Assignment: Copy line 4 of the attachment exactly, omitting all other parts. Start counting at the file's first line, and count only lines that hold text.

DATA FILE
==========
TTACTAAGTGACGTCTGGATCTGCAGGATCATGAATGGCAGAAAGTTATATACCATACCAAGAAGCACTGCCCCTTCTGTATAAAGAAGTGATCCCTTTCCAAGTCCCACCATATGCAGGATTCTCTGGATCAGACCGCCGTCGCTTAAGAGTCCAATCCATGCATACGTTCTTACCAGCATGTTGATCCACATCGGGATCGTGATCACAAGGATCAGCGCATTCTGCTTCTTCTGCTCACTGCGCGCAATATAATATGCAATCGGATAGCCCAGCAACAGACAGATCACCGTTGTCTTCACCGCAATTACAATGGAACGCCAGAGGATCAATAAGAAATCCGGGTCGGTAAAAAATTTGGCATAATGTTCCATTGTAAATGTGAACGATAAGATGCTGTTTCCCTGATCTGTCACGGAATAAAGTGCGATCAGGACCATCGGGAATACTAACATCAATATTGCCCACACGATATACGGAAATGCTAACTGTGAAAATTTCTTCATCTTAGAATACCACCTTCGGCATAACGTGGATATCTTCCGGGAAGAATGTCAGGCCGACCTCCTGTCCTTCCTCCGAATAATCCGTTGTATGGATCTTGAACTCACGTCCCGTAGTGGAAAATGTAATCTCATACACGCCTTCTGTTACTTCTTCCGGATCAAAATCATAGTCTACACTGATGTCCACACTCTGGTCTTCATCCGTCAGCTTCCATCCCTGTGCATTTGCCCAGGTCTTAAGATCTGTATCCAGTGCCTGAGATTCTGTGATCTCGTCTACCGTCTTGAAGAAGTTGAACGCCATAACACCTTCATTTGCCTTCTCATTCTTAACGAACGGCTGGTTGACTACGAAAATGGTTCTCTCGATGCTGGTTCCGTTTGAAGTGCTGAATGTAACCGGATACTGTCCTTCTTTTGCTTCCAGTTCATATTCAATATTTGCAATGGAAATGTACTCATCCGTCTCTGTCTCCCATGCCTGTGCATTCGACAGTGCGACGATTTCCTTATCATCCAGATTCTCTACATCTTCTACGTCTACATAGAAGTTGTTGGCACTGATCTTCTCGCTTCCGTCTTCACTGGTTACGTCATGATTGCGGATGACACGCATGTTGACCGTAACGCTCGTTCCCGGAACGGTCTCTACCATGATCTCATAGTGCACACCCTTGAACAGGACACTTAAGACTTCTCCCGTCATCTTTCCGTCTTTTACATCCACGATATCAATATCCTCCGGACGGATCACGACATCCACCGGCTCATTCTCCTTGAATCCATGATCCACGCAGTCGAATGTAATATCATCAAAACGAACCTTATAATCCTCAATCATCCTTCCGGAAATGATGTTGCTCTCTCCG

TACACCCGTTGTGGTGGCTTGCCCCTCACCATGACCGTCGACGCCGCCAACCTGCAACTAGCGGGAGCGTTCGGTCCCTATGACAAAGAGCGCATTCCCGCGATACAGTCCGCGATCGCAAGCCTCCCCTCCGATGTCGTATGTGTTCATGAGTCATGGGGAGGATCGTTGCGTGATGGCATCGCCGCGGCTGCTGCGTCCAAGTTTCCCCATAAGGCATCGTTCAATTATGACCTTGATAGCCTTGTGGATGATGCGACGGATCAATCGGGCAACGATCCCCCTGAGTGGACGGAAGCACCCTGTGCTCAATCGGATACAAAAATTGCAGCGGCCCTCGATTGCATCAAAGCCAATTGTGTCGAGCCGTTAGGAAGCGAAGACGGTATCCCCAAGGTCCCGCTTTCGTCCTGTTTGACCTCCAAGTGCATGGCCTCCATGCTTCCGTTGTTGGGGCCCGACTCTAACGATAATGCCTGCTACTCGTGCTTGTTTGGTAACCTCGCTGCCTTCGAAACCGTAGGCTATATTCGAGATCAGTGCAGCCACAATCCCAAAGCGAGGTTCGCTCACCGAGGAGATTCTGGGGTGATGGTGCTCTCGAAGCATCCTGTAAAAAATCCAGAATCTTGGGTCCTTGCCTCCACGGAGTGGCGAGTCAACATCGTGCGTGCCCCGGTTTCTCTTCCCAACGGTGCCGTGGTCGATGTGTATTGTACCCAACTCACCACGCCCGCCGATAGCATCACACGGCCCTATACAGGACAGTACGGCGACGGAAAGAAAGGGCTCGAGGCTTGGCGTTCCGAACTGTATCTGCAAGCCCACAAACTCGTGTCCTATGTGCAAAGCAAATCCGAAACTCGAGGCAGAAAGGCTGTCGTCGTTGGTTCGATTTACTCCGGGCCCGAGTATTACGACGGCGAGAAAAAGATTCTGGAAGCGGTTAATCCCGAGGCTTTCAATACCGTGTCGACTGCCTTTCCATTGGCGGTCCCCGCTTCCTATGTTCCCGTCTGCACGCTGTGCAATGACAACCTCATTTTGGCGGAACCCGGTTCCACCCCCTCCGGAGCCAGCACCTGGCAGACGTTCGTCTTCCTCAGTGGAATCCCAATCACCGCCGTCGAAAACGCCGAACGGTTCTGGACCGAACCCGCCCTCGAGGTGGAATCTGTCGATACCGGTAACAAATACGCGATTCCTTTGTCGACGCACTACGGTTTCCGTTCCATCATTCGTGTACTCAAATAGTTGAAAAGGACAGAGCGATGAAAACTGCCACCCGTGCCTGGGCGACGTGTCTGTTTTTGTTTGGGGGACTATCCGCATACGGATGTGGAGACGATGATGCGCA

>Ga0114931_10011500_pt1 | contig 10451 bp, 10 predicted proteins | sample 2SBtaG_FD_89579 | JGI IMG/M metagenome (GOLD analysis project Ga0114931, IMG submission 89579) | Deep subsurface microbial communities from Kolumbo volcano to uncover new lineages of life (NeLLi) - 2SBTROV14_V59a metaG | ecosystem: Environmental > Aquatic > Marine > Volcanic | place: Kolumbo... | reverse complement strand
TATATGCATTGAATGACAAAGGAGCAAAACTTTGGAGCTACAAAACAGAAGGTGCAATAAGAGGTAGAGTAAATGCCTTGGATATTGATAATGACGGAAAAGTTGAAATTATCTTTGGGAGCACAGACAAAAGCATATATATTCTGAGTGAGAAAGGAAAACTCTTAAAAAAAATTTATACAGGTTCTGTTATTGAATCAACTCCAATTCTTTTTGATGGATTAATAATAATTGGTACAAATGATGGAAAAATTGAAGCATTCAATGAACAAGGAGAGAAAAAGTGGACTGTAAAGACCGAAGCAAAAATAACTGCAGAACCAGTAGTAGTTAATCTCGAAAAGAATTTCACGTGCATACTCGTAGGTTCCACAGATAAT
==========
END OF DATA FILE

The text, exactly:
TATATGCATTGAATGACAAAGGAGCAAAACTTTGGAGCTACAAAACAGAAGGTGCAATAAGAGGTAGAGTAAATGCCTTGGATATTGATAATGACGGAAAAGTTGAAATTATCTTTGGGAGCACAGACAAAAGCATATATATTCTGAGTGAGAAAGGAAAACTCTTAAAAAAAATTTATACAGGTTCTGTTATTGAATCAACTCCAATTCTTTTTGATGGATTAATAATAATTGGTACAAATGATGGAAAAATTGAAGCATTCAATGAACAAGGAGAGAAAAAGTGGACTGTAAAGACCGAAGCAAAAATAACTGCAGAACCAGTAGTAGTTAATCTCGAAAAGAATTTCACGTGCATACTCGTAGGTTCCACAGATAAT